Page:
Zero-day flaw hits most Windows versions

Microsoft has warned of a new zero-day flaw in all versions of Windows except Windows 7 and certain versions of Windows Server 2008.

The flaw in the Windows Graphics Rendering Engine could allow an attacker to gain full-user rights by tricking a user into viewing a ''specially crafted thumbnail image''. According to a security advisory published yesterday, such a thumbnail could be placed inside a Microsoft Word or PowerPoint document, or placed online or on a network share. As with most vulnerabilities of this type, attackers would need to use social engineering to convince a user to view or preview the thumbnail.

Various iterations of Windows Vista, Server 2003, and XP are impacted. Windows 7 and Server 2008 R2 are not affected.

A page in the Common Vulnerabilities and Exposures List suggests the flaw has been known to at least some members of the security community since mid-October last year. In a post on the Microsoft Security Response Center blog yesterday, Trustworthy Computing Senior Marketing Communications Manager Angela Gunn said Microsoft was not aware of any attempts to exploit the flaw at present.

''We are working to develop a security update to address this vulnerability. The circumstances around the issue do not currently meet the criteria for an out-of-band release; however, we are monitoring the threat landscape very closely,'' she said. Microsoft's next ''Patch Tuesday'' is due next week, but it is highly unlikely a fix will be included in that batch of security patches.

Workarounds are available, though Microsoft warns that using them will cause ''media files typically handled by the Graphics Rendering Engine will not be displayed properly.''

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If this security hole has was already known, how is it a zero day flaw? Just because it might not have an official fix yet, doesn't make it a zero day security threat.

"As with most vulnerabilities of this type, attackers would need to use social engineering to convince a user to view or preview the thumbnail."

Fake emails coming from everyone's favorite social site?

nkaHnt said,
Probably, Microsoft would never release a fix to this to convince them to move toward 7

They don't choose whether they release a fix or not, you know...

Aethec said,

They don't choose whether they release a fix or not, you know...

Who chooses? There are still plenty they have "chosen" not to fix/release from way back.

DARKFiB3R said,

Who chooses? There are still plenty they have "chosen" not to fix/release from way back.

They have to provide fixes...just look at all the companies running XP, do you think MS can say "sorry, you won't get a patch, just update to Win7" ?

Thank God for Windows 7 ^^, I have to have the latest shiny OS, Although if 8 is all this cloud nonsense, I may be slow to upgrade, sometimes Im without internet connection for weeks.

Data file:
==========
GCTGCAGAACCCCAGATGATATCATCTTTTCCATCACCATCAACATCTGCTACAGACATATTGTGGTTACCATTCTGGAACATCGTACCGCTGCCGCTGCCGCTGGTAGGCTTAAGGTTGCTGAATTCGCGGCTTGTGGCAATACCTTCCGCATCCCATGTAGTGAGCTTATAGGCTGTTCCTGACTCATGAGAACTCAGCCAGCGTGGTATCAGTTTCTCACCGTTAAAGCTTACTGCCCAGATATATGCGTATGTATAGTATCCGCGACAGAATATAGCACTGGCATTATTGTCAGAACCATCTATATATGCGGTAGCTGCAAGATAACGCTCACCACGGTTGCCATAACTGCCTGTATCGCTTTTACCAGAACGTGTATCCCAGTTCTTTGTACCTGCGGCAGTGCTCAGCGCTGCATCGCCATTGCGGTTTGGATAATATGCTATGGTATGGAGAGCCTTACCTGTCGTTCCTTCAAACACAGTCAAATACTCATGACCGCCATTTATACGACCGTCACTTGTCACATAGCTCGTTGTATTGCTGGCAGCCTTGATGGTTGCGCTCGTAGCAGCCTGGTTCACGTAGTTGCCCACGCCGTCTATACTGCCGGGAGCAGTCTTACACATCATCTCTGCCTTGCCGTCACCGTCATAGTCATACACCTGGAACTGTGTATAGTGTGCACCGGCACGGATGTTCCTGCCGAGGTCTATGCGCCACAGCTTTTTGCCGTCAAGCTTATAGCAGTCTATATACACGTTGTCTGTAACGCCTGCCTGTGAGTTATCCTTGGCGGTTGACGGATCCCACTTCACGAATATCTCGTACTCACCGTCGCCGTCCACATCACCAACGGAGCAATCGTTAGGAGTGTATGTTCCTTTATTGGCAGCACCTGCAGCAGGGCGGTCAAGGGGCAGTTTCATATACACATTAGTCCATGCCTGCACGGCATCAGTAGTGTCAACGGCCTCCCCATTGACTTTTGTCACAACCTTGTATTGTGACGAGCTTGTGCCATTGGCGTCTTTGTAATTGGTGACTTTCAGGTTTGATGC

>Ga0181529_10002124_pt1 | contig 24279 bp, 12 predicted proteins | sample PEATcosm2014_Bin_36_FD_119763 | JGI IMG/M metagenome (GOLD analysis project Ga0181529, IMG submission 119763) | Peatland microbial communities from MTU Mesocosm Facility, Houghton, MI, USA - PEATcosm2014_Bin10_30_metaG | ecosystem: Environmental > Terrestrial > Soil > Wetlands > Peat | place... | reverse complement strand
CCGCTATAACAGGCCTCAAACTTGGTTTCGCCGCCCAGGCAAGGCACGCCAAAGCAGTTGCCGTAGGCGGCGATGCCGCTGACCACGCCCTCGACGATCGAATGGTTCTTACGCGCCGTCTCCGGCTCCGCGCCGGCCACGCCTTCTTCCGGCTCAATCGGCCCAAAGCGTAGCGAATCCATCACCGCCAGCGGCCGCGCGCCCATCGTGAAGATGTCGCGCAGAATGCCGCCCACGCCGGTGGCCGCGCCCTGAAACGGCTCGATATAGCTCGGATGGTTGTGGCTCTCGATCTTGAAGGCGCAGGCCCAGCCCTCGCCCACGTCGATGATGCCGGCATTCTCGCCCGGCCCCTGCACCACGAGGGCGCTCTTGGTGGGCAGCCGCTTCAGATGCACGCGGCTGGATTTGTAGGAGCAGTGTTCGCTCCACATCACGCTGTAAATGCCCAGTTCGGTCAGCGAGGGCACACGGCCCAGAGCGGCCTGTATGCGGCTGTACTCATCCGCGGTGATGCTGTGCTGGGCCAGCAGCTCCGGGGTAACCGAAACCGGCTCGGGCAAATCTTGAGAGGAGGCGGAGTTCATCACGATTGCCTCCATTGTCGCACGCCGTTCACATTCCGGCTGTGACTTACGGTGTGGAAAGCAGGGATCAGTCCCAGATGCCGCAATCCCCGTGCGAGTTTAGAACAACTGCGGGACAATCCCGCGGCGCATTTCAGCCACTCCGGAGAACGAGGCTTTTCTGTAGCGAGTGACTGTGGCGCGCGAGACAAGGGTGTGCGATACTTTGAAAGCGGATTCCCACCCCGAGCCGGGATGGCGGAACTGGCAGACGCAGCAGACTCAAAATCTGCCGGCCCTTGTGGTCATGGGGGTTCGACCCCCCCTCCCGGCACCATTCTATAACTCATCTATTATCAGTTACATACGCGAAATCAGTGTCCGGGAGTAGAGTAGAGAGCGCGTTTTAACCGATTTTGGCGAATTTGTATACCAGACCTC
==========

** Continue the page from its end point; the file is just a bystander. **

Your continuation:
So far as they know of anyway, Windows 7 is secure against this. Who's to say there isn't some other unknown way to execute this flaw so that it does effect Windows 7?

Anyway,
Glad to hear that so far Windows 7 isn't affected.

cork1958 said,
So far as they know of anyway, Windows 7 is secure against this. Who's to say there isn't some other unknown way to execute this flaw so that it does effect Windows 7?

Anyway,
Glad to hear that so far Windows 7 isn't affected.

They wrote it. I'm assuming they went and checked the source to make sure it wasn't written the same way still?

cork1958 said,
So far as they know of anyway, Windows 7 is secure against this. Who's to say there isn't some other unknown way to execute this flaw so that it does effect Windows 7?

Anyway,
Glad to hear that so far Windows 7 isn't affected.

Correct me if I'm wrong, but if this is a flaw in the GDI codecs, Win7 will not be affected since they were rewritten as a subset of Direct2D (the Paint.NET author said so somewhere in the Paint.NET forum) ;-)

There was actually a "keynote" (Dude told people about this before his real keynote) at Defon last year (2010). was an interesting thing to listen to

brominated said,
51% of the computing world is still using XP. 20% using Vista.

Yeah...it's a big deal.

No, it's not a big deal. Only 44% users use XP, while 40% use Vista/7. 90% XP users are either business users or Chinese pirated users. XP is dead and buried among home users in developed countries.

. . .oh dare me. . .I can't afford to put out all that kind money. . .oh my what will I do. . .windows 7 is just so expensive. . .will one of you help me pay for windows 7. . .please, pretty please. Thank you in advance.

Pam14160 said,
. . .oh dare me. . .I can't afford to put out all that kind money. . .oh my what will I do. . .windows 7 is just so expensive. . .will one of you help me pay for windows 7. . .please, pretty please. Thank you in advance.

Only stupids buy Windows retail copies. You should get Windows 7 pre-installed with your PC. That way it costs about $20.

pezzonovante said,

Only stupids buy Windows retail copies. You should get Windows 7 pre-installed with your PC. That way it costs about $20.


Then will you pay for her new PC?

pezzonovante said,

Only stupids buy Windows retail copies. You should get Windows 7 pre-installed with your PC. That way it costs about $20.

Stupids... You mean little neowinian!

Me is hurt!

Pam14160 said,
. . .oh dare me. . .I can't afford to put out all that kind money. . .oh my what will I do. . .windows 7 is just so expensive. . .will one of you help me pay for windows 7. . .please, pretty please. Thank you in advance.

Try to purchase a oem, a academic license or check for some discount around the net.
Or
purchase the technet online with some folks and obtain 10xlicenses.
Or
piracy.

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